So Mo Lo? The Fallacy of Technology Start-ups in Healthcare
Like they say, it’s impossible to look away from a train wreck. That’s as true in healthcare as it is anywhere else, as evidenced by the public meltdowns of Theranos and Zenefits. These companies have extremely different offerings, business models, and leadership – yet both are struggling to make it on the big stage of healthcare. And while there are different reasons for that, their troubles are symptomatic of a much larger issue.
Are technology companies really taking healthcare seriously? Can they communicate and operate effectively in this new world?
A recent article from The Washington Post sums it up well: “Zenefits is just the latest example of a high-flying startup trying to revolutionize the health-care space, only to discover along the way that Silicon Valley’s philosophy of disruptive innovation can be more difficult to apply to health care than in the digital world.”
In other words, healthcare isn’t like other industries. Yeah, everyone says that, but I worry that start-up technology companies aren’t actually taking it to heart. It’s not just about the fact that healthcare is life-or-death, infused with deep emotions and morality that cut to the heart of who we are as humans. It’s also – perhaps because of that – extremely risk averse.
Healthcare’s risk aversity is rooted in history. Take the Hippocratic corpus, which states, “these two things in disease are particularly to be attended to: to do good, and not to do harm.” While this was referring to the practice of medicine, and specifically the role of the physician in treating disease, I’d warrant that it applies to the business operations of many healthcare companies as well.
So instead of building something that works great outside of healthcare, and trying to force-fit it into healthcare, innovators must take the opposite approach – working first with investors or partners who know the ins and outs of the healthcare delivery system, to ensure their business model is appropriate and needed.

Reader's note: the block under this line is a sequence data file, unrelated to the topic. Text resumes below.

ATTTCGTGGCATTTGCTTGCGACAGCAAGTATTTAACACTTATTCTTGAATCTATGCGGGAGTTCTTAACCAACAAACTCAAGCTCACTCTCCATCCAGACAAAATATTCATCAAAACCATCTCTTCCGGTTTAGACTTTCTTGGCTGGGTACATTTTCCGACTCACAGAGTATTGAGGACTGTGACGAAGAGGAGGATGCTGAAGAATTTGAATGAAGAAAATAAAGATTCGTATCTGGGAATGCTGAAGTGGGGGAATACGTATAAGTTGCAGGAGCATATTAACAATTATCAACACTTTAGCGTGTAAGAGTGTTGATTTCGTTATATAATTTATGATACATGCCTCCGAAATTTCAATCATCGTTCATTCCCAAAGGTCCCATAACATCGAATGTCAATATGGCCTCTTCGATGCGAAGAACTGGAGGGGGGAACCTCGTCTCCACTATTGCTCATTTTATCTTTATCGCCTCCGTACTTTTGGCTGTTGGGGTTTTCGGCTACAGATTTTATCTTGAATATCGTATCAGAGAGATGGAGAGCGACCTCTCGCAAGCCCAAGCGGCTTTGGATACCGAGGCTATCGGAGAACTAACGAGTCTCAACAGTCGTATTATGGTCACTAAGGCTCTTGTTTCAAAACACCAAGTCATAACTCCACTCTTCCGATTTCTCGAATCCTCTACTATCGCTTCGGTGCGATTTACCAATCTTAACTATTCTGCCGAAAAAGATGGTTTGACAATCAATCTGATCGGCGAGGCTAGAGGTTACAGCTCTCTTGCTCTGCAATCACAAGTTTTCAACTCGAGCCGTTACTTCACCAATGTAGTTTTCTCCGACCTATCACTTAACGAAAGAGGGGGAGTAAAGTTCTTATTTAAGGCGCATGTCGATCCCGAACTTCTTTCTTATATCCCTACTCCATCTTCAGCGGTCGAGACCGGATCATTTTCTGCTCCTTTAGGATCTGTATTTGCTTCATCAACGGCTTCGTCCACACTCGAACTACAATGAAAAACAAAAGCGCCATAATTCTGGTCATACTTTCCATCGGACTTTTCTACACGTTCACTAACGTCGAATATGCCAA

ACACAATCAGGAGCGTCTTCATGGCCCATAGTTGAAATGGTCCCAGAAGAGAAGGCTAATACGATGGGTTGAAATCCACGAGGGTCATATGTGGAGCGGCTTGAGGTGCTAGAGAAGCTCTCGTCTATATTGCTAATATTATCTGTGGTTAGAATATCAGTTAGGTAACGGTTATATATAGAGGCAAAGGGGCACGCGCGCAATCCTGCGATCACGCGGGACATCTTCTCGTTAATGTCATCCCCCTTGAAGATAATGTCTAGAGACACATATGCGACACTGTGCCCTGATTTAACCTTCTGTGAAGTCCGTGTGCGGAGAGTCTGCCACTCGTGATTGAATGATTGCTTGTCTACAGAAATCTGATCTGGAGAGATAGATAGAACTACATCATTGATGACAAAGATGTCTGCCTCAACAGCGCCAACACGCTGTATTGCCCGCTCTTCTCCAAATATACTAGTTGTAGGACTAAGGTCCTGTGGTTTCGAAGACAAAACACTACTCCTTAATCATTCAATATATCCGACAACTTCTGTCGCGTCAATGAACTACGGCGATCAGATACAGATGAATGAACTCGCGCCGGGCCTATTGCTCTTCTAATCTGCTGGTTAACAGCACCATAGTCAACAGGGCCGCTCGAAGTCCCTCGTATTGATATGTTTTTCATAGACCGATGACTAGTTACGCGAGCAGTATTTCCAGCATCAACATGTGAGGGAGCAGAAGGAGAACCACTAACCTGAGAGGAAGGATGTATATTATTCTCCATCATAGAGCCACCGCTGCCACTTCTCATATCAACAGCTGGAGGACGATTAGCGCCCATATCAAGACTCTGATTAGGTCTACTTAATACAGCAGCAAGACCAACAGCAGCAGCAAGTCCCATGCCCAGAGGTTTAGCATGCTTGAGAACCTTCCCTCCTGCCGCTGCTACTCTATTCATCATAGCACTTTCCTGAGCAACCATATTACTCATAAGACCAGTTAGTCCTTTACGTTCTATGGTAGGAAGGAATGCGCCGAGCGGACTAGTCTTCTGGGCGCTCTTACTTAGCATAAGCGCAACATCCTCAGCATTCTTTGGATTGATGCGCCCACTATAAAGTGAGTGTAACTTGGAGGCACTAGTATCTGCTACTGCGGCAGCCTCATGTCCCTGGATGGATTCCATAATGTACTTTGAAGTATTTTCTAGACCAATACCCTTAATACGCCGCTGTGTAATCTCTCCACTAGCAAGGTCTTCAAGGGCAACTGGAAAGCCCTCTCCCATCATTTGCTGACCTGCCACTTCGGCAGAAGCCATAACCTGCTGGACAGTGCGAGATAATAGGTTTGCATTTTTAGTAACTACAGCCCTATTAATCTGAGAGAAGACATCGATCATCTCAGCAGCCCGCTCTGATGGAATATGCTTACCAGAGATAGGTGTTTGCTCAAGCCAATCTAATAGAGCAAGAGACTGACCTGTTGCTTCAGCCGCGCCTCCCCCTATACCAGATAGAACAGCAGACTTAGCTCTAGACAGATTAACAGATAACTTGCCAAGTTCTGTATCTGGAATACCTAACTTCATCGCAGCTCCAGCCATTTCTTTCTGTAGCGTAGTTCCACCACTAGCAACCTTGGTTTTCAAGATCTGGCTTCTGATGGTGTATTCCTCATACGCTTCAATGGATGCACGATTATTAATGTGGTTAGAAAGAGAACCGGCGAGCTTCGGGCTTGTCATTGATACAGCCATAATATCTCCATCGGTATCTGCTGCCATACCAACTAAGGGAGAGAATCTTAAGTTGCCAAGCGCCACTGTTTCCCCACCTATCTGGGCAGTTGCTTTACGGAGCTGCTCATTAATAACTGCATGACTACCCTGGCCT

After that, it’s all about communications and sales. When technology start-ups come flying in with their talk of revolutionizing healthcare, they’re setting themselves up for failure. Stop calling yourself the “Uber of healthcare.” Stop saying you’re “disrupting the status quo.” JUST STOP.
Instead, speak to the pain points and history of your audience – healthcare executives who are facing challenges far more complex than the need for more convenient transportation. Talk about how to address the rise of consumerism, how to stay fiscally solvent, how to manage rising drug costs, and how to succeed in complex payment models.
Perhaps HBO’s brilliant show, “Silicon Valley” says it best in this parody piece. Do yourself and your company a favor. Be more than just another “So Mo Lo” technology play. In healthcare, innovation is coming, but it will only come with great care, collaboration, and communication.
Claiming that “marketing as a business driver” is an exciting best practice for health marketers to celebrate sounds, on the surface, silly. Marketers in other industries would just assume that marketing’s function is, in fact, to drive business goals (or more specifically, maybe, revenue growth and customer retention).
Speculation has gone wild recently. Here’s our take: whether or not Walmart/Humana goes through, the trend driving the possible merger is still very real.
I was traipsing through the (interminable) booths at HIMSS, when I realized the biggest takeaway for me this year was the identification of four company models in health tech, and how each needs to approach marketing strategy, positioning, and communications differently.